This article is part of Clinical Advisor’s coverage of the National Association of Pediatric Nurse Practitioners (NAPNAP) 2019 meeting, taking place in New Orleans, Louisiana. Our staff will report on medical research related to pediatric health conducted by experts in the field. Check back regularly for more news from NAPNAP 2019.


NEW ORLEANS―An evidence-based toolkit that provides parents of pediatric patients with information about media use in children is effective and beneficial, according to research presented at the National Association of Pediatric Nurse Practitioners 2019 meeting held March 7-10 in New Orleans. 

Daphnee Stewart, DNP, RN, CPNP-PC, from the Georgia Baptist College of Nursing at Mercer University in Atlanta, GA, sought to provide an evidence-based toolkit with materials and resources to clinicians of pediatric patients in order to educate parents on media use in children. Nurse practitioners and physicians completed a pre-implementation survey assessing their knowledge and beliefs about discussing media use by children with parents. The providers were educated on guidelines from the American Academy of Pediatrics and the Family Media Plan.

Providers used toolkit resources for 6 weeks to educate parents at well-child visits about media use in children. The toolkit consisted of brochures about media use for 3 age groups (2–5 years of age, 6–12 years of age, and ≥13 years of age), posters to display throughout the office, and social media posts to the office’s Facebook page. At the end of the implementation period, providers completed a survey to evaluate the efficiency of the toolkit and the feasibility of implementing it on a regular basis.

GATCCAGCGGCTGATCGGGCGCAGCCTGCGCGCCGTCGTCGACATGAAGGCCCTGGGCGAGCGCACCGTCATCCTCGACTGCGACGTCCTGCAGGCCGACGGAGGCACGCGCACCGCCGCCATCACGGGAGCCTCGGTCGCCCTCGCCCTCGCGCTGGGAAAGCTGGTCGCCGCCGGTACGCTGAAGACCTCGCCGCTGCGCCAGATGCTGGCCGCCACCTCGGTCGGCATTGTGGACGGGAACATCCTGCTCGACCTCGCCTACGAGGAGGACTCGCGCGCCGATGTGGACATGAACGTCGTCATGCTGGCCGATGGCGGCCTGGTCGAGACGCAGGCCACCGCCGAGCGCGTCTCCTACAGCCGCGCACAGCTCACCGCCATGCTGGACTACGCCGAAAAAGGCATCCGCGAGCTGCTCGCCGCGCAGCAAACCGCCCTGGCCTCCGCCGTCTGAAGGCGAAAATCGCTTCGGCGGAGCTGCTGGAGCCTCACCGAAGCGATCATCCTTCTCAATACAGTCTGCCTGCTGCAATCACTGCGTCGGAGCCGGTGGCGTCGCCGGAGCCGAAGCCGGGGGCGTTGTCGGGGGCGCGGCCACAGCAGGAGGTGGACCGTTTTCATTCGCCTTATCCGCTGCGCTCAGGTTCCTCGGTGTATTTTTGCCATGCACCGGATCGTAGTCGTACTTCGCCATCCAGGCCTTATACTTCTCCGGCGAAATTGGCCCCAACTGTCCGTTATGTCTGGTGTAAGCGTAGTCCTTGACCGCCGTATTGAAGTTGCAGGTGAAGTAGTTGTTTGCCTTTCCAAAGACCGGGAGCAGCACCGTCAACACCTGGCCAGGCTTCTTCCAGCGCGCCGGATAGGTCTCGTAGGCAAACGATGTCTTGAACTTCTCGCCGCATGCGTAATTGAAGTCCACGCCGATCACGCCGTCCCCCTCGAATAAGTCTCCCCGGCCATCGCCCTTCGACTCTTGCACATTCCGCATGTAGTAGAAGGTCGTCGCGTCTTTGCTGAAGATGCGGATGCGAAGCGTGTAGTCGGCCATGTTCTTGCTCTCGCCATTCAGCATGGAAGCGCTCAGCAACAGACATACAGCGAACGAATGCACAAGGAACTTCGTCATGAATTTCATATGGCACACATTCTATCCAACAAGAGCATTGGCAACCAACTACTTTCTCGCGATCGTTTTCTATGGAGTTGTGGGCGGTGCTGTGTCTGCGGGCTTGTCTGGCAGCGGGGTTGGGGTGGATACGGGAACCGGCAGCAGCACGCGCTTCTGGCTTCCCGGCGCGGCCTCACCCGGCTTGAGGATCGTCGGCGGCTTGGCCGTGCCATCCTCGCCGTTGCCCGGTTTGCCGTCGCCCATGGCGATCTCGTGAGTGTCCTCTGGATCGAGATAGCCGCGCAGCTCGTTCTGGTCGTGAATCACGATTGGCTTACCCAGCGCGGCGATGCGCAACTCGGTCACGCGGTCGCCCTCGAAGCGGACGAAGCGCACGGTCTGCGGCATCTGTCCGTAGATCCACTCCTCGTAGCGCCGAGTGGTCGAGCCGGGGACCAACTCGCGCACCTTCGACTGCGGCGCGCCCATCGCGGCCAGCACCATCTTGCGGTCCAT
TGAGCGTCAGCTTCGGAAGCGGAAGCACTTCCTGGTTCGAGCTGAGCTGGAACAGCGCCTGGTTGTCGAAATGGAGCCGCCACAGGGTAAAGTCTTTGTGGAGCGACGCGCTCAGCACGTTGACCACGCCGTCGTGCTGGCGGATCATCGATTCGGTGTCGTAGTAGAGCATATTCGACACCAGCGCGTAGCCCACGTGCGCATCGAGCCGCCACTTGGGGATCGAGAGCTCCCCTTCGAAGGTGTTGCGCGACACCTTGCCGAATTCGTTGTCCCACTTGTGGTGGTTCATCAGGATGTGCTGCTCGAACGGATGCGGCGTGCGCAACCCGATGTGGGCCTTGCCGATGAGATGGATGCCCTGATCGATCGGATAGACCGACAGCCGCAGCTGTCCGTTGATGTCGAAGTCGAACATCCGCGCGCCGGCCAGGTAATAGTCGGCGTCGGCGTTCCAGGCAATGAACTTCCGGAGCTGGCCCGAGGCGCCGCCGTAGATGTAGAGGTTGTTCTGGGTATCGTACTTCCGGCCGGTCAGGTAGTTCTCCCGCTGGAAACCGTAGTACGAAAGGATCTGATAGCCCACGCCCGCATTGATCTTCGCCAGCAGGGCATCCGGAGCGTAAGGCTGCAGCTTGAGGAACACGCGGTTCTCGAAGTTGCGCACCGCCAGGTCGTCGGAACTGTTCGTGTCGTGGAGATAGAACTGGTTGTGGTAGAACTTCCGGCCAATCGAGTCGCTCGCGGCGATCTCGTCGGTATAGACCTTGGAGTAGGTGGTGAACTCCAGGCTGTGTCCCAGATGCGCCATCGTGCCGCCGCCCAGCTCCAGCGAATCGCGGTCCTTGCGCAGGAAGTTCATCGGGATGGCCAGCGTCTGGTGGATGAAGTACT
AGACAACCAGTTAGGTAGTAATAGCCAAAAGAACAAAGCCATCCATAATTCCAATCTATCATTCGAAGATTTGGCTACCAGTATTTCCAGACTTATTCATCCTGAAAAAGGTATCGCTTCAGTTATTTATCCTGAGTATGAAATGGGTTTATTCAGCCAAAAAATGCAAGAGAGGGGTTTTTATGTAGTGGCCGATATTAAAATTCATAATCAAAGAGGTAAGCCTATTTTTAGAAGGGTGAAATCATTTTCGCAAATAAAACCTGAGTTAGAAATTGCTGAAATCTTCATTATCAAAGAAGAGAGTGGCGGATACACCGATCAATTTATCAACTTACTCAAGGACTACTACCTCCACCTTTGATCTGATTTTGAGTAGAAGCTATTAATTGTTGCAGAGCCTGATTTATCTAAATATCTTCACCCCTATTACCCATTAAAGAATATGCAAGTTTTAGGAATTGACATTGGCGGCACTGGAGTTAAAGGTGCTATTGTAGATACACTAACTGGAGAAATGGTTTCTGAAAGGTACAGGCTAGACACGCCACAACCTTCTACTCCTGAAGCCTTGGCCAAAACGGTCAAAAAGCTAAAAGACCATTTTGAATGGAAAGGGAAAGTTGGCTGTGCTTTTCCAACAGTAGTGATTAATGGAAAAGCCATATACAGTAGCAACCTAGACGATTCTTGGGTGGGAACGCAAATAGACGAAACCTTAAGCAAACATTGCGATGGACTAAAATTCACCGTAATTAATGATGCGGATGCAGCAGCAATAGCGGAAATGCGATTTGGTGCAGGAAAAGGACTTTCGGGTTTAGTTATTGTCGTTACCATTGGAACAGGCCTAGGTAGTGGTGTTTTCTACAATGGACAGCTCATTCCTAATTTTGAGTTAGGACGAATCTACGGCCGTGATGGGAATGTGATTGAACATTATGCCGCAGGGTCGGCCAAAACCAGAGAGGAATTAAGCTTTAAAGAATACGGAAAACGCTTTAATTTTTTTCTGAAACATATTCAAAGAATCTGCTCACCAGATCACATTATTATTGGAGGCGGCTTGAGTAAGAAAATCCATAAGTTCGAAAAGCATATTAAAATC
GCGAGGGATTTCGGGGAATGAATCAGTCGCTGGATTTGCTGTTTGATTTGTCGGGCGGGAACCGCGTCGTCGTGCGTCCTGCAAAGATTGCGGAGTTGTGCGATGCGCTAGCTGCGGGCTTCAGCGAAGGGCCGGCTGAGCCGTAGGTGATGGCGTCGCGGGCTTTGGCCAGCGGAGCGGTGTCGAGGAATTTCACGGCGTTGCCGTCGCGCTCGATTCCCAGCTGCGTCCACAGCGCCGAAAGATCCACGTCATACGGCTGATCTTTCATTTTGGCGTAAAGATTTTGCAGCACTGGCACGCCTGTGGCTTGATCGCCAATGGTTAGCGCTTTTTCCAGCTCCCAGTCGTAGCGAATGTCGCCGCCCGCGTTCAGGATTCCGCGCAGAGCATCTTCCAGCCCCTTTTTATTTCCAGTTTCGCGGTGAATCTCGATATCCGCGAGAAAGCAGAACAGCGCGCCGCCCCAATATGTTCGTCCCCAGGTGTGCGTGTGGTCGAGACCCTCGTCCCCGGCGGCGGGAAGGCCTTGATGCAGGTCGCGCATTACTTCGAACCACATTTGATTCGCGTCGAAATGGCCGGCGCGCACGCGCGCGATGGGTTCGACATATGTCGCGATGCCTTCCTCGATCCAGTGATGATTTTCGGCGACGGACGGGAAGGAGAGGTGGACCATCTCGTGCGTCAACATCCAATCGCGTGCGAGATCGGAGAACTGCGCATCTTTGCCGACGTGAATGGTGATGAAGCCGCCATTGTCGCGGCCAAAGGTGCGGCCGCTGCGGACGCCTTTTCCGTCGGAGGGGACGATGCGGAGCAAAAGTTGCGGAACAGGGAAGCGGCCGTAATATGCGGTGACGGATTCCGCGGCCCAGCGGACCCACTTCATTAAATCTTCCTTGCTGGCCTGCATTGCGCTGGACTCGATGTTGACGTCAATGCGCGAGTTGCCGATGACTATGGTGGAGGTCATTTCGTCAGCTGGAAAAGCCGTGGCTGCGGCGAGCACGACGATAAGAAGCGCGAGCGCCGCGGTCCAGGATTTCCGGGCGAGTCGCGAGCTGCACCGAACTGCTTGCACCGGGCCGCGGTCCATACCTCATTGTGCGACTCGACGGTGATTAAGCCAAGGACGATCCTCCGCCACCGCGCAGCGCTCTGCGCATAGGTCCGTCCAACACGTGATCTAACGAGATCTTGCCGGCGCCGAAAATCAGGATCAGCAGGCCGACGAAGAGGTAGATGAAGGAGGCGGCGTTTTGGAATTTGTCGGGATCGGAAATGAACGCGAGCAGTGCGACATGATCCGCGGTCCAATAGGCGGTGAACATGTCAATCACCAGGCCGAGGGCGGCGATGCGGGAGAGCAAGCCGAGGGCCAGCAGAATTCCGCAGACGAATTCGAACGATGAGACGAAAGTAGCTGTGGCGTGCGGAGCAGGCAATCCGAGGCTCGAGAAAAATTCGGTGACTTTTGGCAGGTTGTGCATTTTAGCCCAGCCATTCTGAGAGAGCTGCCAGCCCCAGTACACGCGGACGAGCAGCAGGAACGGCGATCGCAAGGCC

Results revealed that 100% of healthcare provider respondents viewed discussions about media use with parents important. Results demonstrated that greater time was spent discussing media use with parents of adolescents compared with parents of young children. Among parents of adolescents, social media use was the main topic of discussion. Among parents of children aged 2 to 5 years, healthcare providers spent the majority of time discussing healthy eating, physical activity, and school nutrition rather than media use. Healthcare providers preferred method of communication with parents of children was passive information such as posters, pamphlets, and handouts.

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Physicians reported that barriers to discussion about media use included lack of time, amount of information to discuss at well-child visits, and parental use of media.

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Reference

Stewart D. Educating parents about media use in children. Presented at: National Association of Pediatric Nurse Practitioners annual meeting 2019; March 7-10, 2019; New Orleans, LA. Abstract F11.